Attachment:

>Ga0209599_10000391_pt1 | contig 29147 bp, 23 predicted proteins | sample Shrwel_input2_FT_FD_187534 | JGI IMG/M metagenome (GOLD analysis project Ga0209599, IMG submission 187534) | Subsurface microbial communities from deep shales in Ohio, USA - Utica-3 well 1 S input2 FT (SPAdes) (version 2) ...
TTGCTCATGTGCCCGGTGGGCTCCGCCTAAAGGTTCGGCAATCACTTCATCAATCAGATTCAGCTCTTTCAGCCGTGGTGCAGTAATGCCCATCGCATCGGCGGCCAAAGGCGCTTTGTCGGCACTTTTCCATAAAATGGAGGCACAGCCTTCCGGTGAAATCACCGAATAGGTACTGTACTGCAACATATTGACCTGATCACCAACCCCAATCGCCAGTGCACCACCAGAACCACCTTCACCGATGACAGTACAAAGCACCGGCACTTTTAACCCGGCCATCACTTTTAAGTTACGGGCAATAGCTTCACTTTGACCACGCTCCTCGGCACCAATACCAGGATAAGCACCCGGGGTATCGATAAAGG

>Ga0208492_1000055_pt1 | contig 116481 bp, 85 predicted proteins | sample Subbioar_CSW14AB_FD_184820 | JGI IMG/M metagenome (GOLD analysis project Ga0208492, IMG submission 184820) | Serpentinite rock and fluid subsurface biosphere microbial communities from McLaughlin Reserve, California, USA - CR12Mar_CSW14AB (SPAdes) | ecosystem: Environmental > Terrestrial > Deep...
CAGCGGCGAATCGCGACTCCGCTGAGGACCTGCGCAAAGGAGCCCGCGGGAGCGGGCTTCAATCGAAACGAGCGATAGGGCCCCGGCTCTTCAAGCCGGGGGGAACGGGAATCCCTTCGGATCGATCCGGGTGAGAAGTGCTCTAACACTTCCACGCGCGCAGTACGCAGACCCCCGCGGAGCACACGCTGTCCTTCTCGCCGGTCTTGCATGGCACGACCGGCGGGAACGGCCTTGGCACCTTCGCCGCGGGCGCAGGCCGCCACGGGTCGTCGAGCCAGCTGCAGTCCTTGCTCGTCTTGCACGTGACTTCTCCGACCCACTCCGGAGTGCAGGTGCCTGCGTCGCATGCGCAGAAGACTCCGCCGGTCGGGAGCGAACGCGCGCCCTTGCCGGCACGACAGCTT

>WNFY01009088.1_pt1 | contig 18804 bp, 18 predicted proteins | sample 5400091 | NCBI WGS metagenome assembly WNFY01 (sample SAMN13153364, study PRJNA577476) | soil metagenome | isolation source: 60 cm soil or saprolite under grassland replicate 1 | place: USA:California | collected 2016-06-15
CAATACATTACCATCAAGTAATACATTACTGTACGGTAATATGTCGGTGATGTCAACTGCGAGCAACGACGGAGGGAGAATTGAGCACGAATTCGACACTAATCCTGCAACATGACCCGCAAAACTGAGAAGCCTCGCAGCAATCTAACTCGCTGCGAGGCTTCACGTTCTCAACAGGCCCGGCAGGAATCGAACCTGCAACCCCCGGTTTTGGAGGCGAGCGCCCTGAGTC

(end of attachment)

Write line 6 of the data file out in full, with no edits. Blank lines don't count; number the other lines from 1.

CAATACATTACCATCAAGTAATACATTACTGTACGGTAATATGTCGGTGATGTCAACTGCGAGCAACGACGGAGGGAGAATTGAGCACGAATTCGACACTAATCCTGCAACATGACCCGCAAAACTGAGAAGCCTCGCAGCAATCTAACTCGCTGCGAGGCTTCACGTTCTCAACAGGCCCGGCAGGAATCGAACCTGCAACCCCCGGTTTTGGAGGCGAGCGCCCTGAGTC